The joint venture between General Motors and Ventec Life Systems, which the White House had been preparing to reveal on Wednesday, would allow for the production of as many as 80,000 desperately needed ventilators, has suddenly come to a halt.
What We Know:
- Government officials state the decision to cancel the announcement came after the Federal Emergency Management Agency (FEMA) said it needed more time to assess whether the estimated cost was prohibitive. That price tag was more than $1 billion.
- Several hundred million dollars was to be paid upfront to General Motors to retool a car parts plant in Kokomo, IN, where the ventilators would be made with Ventec’s technology.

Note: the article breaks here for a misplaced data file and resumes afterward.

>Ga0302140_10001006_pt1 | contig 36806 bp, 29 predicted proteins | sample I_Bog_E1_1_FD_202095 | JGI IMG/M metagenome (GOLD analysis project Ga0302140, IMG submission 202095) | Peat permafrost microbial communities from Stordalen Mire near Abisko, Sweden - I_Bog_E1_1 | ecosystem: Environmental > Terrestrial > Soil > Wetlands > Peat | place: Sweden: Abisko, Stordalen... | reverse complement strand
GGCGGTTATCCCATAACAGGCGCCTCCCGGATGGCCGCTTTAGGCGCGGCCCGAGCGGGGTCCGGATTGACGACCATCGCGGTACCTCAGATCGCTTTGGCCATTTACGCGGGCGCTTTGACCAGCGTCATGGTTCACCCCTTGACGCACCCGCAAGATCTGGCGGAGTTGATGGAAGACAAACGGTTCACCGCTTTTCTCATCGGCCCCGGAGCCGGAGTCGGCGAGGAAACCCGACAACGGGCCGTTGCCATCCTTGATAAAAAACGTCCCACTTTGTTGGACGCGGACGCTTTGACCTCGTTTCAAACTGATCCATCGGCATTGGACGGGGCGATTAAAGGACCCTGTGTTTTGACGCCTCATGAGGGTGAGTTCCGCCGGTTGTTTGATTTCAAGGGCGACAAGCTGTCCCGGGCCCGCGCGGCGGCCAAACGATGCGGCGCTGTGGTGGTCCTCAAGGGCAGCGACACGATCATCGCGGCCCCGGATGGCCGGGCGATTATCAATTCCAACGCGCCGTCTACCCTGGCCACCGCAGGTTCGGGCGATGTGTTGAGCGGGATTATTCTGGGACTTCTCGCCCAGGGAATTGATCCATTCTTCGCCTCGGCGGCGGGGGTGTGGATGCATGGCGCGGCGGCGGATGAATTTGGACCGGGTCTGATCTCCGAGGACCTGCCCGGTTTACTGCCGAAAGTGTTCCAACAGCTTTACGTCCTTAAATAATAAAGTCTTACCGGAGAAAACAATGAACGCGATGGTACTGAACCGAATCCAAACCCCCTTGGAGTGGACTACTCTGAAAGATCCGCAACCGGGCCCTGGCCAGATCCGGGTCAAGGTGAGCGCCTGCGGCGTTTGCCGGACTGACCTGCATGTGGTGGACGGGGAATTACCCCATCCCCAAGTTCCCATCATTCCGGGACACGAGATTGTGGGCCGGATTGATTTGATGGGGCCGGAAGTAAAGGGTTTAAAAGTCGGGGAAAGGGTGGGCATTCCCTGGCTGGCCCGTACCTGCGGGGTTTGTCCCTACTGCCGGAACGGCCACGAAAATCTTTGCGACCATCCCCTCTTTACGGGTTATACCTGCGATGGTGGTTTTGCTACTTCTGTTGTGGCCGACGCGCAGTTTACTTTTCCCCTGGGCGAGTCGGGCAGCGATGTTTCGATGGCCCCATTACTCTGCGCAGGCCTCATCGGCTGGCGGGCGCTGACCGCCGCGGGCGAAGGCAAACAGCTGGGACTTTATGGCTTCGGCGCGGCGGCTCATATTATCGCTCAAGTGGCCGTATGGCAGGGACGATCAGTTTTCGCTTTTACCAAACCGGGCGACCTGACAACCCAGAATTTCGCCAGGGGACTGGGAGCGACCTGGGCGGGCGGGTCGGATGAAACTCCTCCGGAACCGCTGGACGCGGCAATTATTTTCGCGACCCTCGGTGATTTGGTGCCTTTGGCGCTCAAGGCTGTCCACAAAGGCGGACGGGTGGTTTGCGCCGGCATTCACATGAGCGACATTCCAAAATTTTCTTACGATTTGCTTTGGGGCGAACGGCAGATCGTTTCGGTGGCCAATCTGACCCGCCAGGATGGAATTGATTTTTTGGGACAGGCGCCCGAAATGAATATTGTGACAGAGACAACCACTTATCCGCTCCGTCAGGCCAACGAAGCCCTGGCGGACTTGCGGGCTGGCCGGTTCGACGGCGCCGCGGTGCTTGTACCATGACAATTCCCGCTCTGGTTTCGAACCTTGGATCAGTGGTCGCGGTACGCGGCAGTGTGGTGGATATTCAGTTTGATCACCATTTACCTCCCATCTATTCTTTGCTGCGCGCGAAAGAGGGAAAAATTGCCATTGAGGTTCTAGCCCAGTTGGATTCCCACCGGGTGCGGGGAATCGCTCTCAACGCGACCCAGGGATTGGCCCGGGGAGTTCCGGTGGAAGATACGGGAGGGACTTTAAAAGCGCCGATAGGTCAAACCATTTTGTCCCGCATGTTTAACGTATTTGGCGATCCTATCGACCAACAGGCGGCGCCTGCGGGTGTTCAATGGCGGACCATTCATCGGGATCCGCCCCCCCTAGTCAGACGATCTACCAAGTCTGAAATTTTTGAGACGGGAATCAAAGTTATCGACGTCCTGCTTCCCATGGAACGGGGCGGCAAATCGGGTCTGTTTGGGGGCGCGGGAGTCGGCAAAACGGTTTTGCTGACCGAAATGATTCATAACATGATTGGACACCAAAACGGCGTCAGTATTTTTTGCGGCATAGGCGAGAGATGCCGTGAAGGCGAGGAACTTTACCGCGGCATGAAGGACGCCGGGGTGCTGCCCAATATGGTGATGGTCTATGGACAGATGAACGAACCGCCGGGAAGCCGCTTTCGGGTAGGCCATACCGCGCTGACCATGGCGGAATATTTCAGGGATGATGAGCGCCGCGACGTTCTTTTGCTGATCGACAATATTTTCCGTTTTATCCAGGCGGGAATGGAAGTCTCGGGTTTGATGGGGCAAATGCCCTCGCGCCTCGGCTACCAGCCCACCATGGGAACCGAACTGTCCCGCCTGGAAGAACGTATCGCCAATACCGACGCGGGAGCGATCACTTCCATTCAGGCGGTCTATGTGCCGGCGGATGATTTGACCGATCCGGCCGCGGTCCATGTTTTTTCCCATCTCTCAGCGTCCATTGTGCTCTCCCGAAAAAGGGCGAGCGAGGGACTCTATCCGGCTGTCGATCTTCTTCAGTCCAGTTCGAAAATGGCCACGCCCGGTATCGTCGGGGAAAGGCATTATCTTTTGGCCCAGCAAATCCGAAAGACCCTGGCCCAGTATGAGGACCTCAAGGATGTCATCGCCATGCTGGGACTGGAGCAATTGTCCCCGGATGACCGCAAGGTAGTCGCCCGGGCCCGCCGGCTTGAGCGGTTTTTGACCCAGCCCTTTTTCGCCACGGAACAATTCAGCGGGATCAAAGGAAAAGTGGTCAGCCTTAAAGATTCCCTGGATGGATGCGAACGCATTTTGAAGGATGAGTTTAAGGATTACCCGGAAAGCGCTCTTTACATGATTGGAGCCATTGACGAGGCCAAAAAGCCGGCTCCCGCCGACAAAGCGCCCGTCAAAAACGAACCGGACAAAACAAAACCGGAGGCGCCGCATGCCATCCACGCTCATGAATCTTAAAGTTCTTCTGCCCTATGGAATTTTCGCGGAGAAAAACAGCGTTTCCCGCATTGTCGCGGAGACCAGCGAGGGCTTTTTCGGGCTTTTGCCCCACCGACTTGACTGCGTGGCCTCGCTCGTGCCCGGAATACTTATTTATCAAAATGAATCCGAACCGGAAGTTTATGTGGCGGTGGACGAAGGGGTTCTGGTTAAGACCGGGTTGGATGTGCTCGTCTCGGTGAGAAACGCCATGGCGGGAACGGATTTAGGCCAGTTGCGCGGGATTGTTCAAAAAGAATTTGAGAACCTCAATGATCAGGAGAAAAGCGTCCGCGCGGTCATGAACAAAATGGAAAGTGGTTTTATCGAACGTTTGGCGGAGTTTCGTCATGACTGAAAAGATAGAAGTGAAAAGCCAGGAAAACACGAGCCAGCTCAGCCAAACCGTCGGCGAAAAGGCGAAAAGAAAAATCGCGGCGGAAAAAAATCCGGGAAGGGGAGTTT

- Despite the deal being on hold, officials have yet to rule out a new proposal as they examine a dozen other options. Longtime emergency managers at FEMA are working with military officials to sort through the competing offers and federal procurement rules while under pressure to give President Trump something to announce.
- Many organizations such as the Centers for Disease Control and Prevention, the Department of Health and Human Services, the Food and Drug Administration, which approve the use of medical devices, understand the ever developing pandemic. White House must now try and figure out how many ventilators to request and how much they should cost.
- To put in perspective, the current $1.5 billion price tag equates to around $18,000 a ventilator. The overall cost, by comparison, is roughly equal to buying 18 F-35s, the Pentagon’s most advanced fighter jet.
The shortage of ventilators has emerged as one of the major criticisms of the Trump administration’s response to COVID-19 (coronavirus). The need to quickly equip hospitals across the country with tens of thousands more of the devices to treat those most seriously ill with the virus was not anticipated despite the Trump administration’s own projection.